Monteagudo's name is given by the existence of the mountain that stands majestically overlooking the entire valley and, according to Robert Pocklington, is a name that appears in Arabic sources from the eleventh century under the spellings Munt.qüd or Muntaqüd, and in Castilians texts as Montagut or Montagudo in the late Middle Ages, and in modern times Monteagudo, proceeding through the Mozarabic, of the Latin "Monte acutum" (acute mountain).
Given its strategic location, the hillock of Monteagudo was subjected to occupation from very early times as evidenced by the remains of an argaric necropolis (years 1700 to 1200 BC), as well as utensils from prehistoric Bronze Age (bronze bracelets, flint knives, punches, vessels). Subsequently seems proven the existence of an Iberian city through the remains of ashes, bones, spherical burial urns, stones, buildings and ceramics, listed by González Simancas. The Roman presence is also demonstrated through the coins found in that place, as considered by Bermúdez, Amador de los Rios and Belda Navarro in this mountain there was a Roman villa where an aqueduct was built, being, as Belmonte Marin notes, forced pasing Roman road linking Cartagena with Fortuna. In this sense, Abelardo Merino, boasted that" ...at the foot of this huge rock was an ancient city in the Campillo, perhaps destroyed in battles between Byzantines and Goths."
With the arrival of the Muslims the place acquires great importance with the construction of a set of fortress that formed a defensive line to protect all Murcian meadows and various roads linking Murcia with Orihuela. This line was made up of the castles of Monteagudo, Castellar, Castillar or Castillejo, and the Alharache, Alabrach or Larache. According to Professor Torres Fontes, the first news we have of Monteagudo Castle dates from 1078-1079 in which, being dethroned kinglet of Murcia Abu Abderramen Ibn Tahir by Ammar Ibn, vizier of king al- Mutamid of Seville, was imprisoned in that castle.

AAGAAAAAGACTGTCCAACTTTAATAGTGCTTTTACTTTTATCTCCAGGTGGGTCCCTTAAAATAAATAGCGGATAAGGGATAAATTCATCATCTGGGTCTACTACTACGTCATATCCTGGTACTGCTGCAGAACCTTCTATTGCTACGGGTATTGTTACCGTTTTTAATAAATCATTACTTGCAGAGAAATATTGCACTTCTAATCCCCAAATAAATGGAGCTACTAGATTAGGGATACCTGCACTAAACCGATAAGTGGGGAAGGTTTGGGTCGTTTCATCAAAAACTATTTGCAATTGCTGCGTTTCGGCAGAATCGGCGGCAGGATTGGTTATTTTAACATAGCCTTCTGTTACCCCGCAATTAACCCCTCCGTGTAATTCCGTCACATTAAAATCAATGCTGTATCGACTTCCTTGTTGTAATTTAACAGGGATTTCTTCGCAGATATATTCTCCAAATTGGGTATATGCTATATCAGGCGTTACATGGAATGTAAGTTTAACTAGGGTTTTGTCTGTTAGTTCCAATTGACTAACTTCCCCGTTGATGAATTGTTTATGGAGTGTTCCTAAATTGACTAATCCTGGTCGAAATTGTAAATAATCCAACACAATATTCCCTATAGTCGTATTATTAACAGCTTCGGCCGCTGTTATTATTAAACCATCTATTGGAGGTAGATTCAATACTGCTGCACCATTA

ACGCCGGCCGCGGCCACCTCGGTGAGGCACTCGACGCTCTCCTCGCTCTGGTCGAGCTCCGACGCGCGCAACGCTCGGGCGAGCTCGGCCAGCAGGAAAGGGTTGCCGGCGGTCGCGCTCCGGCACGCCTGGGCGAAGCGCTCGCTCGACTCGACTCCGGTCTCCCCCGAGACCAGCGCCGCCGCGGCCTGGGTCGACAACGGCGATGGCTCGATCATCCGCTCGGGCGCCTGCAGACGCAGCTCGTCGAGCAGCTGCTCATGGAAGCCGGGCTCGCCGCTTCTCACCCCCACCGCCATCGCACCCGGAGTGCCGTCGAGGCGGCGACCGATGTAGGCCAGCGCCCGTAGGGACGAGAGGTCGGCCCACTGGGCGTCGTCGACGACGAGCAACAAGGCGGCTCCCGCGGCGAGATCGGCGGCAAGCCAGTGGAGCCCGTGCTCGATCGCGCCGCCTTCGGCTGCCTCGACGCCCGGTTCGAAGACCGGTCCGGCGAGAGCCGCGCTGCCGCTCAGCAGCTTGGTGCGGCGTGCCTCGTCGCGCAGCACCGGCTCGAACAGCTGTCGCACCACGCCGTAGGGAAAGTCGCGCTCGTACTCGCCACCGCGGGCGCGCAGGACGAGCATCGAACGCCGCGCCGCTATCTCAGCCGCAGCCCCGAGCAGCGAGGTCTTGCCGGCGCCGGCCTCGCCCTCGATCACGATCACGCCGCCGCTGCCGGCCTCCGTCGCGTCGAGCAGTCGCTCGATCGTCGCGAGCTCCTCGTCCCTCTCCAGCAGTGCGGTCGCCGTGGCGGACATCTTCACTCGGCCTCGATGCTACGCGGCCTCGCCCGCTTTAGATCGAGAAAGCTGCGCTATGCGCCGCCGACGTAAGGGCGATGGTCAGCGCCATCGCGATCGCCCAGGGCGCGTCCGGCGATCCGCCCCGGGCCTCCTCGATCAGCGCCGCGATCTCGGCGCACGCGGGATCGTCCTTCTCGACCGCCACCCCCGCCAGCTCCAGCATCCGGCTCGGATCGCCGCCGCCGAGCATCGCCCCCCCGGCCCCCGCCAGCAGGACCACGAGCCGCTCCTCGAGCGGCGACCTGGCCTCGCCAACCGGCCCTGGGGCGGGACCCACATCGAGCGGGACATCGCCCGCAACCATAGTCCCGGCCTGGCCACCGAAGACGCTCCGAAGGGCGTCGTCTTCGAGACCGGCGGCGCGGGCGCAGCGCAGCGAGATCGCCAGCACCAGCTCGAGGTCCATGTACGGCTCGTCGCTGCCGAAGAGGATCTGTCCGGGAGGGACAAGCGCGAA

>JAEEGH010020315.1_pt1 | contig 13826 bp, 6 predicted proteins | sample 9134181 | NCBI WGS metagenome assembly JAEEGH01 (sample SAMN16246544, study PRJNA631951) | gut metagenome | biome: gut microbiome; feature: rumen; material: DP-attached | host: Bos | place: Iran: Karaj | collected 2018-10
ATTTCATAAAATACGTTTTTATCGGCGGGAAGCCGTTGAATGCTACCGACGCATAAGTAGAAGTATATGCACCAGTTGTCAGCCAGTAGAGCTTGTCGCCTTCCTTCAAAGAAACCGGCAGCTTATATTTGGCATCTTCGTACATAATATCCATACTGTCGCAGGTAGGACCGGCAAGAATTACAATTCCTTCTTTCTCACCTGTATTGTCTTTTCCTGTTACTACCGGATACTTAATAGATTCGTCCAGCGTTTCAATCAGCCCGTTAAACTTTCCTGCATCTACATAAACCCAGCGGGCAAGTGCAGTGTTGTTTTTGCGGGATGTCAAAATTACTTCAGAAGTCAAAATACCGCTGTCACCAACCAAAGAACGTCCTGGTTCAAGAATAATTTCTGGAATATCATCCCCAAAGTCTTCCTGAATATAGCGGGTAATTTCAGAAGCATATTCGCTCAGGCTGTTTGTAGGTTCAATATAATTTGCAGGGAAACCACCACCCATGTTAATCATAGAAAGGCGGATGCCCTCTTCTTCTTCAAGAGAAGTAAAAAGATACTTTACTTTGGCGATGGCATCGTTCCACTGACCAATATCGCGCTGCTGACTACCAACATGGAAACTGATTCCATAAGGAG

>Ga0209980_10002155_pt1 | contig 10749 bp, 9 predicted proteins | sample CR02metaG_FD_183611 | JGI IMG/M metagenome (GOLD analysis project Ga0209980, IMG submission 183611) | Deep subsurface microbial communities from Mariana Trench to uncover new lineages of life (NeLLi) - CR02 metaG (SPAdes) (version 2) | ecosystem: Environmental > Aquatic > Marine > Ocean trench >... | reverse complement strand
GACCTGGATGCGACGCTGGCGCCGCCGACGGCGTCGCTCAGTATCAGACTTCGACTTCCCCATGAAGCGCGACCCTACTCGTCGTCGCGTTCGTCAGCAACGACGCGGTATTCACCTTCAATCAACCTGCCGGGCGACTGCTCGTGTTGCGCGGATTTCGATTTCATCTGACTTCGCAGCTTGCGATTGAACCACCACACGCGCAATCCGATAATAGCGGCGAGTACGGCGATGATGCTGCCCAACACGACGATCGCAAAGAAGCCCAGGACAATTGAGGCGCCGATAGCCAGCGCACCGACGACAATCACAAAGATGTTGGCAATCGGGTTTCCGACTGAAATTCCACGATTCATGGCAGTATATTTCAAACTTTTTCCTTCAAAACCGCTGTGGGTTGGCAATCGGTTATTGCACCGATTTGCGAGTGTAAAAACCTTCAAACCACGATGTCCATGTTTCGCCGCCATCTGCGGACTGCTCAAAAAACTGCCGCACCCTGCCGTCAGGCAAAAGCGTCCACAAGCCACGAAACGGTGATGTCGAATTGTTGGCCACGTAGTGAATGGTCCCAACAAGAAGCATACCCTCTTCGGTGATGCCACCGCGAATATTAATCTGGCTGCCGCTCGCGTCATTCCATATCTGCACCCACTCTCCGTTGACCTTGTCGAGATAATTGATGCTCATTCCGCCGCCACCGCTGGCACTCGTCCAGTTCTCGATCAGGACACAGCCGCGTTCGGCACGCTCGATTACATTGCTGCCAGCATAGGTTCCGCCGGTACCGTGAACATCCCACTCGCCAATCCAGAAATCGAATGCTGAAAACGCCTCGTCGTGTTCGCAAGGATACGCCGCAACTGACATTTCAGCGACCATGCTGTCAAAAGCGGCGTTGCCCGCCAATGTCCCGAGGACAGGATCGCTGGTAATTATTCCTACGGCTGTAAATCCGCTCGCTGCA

In the twelfth century Muhammad Ibn Sad Ibn Mardanix (1147-1171), known by Christians as the Wolf King, had built the structures we know today. Later, in the early thirteenth century, the Carthaginian poet Abu-l-Hasam Hazim al-Qartayanmi describes this fortress called Montacud, as well as the Hissn-ul- farach ó Hins al-Faray ("house of pleasure and work"), which may be of Larache, although others do derive it from Alarich ("garden of flowers and garden"), and that seems to be the residence of the royal family. With respect to Castellar, Abelardo Merino believes it should be built ... in the last days of Almohad power" and Balban Torres, quoted by Torres Fontes, argues that this construction also dates from the time of King Wolf.
After the conquest of Murcia by Christians, Monteagudo Castle was the residence for short periods of time of King Alfonso X the Wise, as evidenced by documents dated at this place on different days of the month of June 1257. In the third partition of the garden and countryside of Murcia on the year 1268, the fort with its vineyards and dry lands (along with over 600 tahullas) was donated to Queen Violante, although as a result of the rebellion of the queen, Royal Monteagudo was backed to the Crown again, assigning a real warden to its custody. Subsequently, being king Sacho IV, it became the property of Dona Maria de Molina, until Fernando IV cedes it to the Bishop of Cartagena, who takes possession of the fortress in 1321. Shortly thereafter, and given its strategic importance, it will be returned to real power again, becoming, according to Torres Fontes, the stronghold that controlled the oriolanasforays into Murcia's and also being a key instrument in the struggle that took place in the kingdom of Murcia in the years 1448 and 1449, when John I of Navarra occupied the city of Murcia, but had to abandon it when the hosts of the Consdestable Luna and Adelantado Mayor of the Kingdom Don Pedro Fajardo occupied the castle of Monteagudo.